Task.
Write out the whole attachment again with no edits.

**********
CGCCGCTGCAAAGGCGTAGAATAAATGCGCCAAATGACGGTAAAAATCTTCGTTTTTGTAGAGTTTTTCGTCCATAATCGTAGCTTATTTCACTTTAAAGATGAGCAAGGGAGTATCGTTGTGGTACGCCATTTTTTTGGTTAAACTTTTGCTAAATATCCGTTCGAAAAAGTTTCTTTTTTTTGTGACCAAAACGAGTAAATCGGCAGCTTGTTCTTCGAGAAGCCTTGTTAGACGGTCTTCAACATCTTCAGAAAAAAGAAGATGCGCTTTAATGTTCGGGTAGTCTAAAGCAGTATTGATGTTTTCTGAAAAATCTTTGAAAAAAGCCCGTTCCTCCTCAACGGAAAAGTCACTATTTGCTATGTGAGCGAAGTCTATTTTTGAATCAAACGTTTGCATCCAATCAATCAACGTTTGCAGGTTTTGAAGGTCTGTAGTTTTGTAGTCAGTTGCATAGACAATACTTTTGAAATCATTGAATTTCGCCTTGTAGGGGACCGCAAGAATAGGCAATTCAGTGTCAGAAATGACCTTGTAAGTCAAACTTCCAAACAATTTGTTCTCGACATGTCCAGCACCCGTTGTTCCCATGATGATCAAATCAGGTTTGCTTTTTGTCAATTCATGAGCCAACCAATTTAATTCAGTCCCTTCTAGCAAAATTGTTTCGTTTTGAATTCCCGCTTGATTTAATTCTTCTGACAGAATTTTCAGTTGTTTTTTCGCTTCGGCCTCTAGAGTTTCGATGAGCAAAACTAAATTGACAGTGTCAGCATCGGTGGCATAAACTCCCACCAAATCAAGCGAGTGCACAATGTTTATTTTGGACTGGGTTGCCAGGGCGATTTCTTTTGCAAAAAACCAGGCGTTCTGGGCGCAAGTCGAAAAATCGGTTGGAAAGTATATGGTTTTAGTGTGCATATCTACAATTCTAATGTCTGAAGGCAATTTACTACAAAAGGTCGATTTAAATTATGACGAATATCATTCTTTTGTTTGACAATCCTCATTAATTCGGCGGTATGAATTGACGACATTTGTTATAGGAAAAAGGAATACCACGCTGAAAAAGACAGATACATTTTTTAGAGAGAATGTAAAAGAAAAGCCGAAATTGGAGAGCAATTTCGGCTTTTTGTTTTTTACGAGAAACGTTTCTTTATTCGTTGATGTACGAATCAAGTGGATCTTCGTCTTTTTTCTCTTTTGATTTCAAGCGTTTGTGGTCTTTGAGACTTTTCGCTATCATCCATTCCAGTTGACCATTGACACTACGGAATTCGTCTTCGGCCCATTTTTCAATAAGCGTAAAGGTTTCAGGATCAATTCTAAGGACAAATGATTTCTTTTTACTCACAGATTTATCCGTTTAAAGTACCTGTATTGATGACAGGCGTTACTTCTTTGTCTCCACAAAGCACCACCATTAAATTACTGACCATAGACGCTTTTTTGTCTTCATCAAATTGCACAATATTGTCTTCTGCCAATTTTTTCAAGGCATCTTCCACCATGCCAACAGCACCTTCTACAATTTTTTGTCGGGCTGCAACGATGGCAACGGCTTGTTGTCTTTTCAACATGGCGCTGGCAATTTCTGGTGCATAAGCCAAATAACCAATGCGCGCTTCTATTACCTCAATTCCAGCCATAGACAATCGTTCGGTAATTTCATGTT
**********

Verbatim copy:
CGCCGCTGCAAAGGCGTAGAATAAATGCGCCAAATGACGGTAAAAATCTTCGTTTTTGTAGAGTTTTTCGTCCATAATCGTAGCTTATTTCACTTTAAAGATGAGCAAGGGAGTATCGTTGTGGTACGCCATTTTTTTGGTTAAACTTTTGCTAAATATCCGTTCGAAAAAGTTTCTTTTTTTTGTGACCAAAACGAGTAAATCGGCAGCTTGTTCTTCGAGAAGCCTTGTTAGACGGTCTTCAACATCTTCAGAAAAAAGAAGATGCGCTTTAATGTTCGGGTAGTCTAAAGCAGTATTGATGTTTTCTGAAAAATCTTTGAAAAAAGCCCGTTCCTCCTCAACGGAAAAGTCACTATTTGCTATGTGAGCGAAGTCTATTTTTGAATCAAACGTTTGCATCCAATCAATCAACGTTTGCAGGTTTTGAAGGTCTGTAGTTTTGTAGTCAGTTGCATAGACAATACTTTTGAAATCATTGAATTTCGCCTTGTAGGGGACCGCAAGAATAGGCAATTCAGTGTCAGAAATGACCTTGTAAGTCAAACTTCCAAACAATTTGTTCTCGACATGTCCAGCACCCGTTGTTCCCATGATGATCAAATCAGGTTTGCTTTTTGTCAATTCATGAGCCAACCAATTTAATTCAGTCCCTTCTAGCAAAATTGTTTCGTTTTGAATTCCCGCTTGATTTAATTCTTCTGACAGAATTTTCAGTTGTTTTTTCGCTTCGGCCTCTAGAGTTTCGATGAGCAAAACTAAATTGACAGTGTCAGCATCGGTGGCATAAACTCCCACCAAATCAAGCGAGTGCACAATGTTTATTTTGGACTGGGTTGCCAGGGCGATTTCTTTTGCAAAAAACCAGGCGTTCTGGGCGCAAGTCGAAAAATCGGTTGGAAAGTATATGGTTTTAGTGTGCATATCTACAATTCTAATGTCTGAAGGCAATTTACTACAAAAGGTCGATTTAAATTATGACGAATATCATTCTTTTGTTTGACAATCCTCATTAATTCGGCGGTATGAATTGACGACATTTGTTATAGGAAAAAGGAATACCACGCTGAAAAAGACAGATACATTTTTTAGAGAGAATGTAAAAGAAAAGCCGAAATTGGAGAGCAATTTCGGCTTTTTGTTTTTTACGAGAAACGTTTCTTTATTCGTTGATGTACGAATCAAGTGGATCTTCGTCTTTTTTCTCTTTTGATTTCAAGCGTTTGTGGTCTTTGAGACTTTTCGCTATCATCCATTCCAGTTGACCATTGACACTACGGAATTCGTCTTCGGCCCATTTTTCAATAAGCGTAAAGGTTTCAGGATCAATTCTAAGGACAAATGATTTCTTTTTACTCACAGATTTATCCGTTTAAAGTACCTGTATTGATGACAGGCGTTACTTCTTTGTCTCCACAAAGCACCACCATTAAATTACTGACCATAGACGCTTTTTTGTCTTCATCAAATTGCACAATATTGTCTTCTGCCAATTTTTTCAAGGCATCTTCCACCATGCCAACAGCACCTTCTACAATTTTTTGTCGGGCTGCAACGATGGCAACGGCTTGTTGTCTTTTCAACATGGCGCTGGCAATTTCTGGTGCATAAGCCAAATAACCAATGCGCGCTTCTATTACCTCAATTCCAGCCATAGACAATCGTTCGGTAATTTCATGTT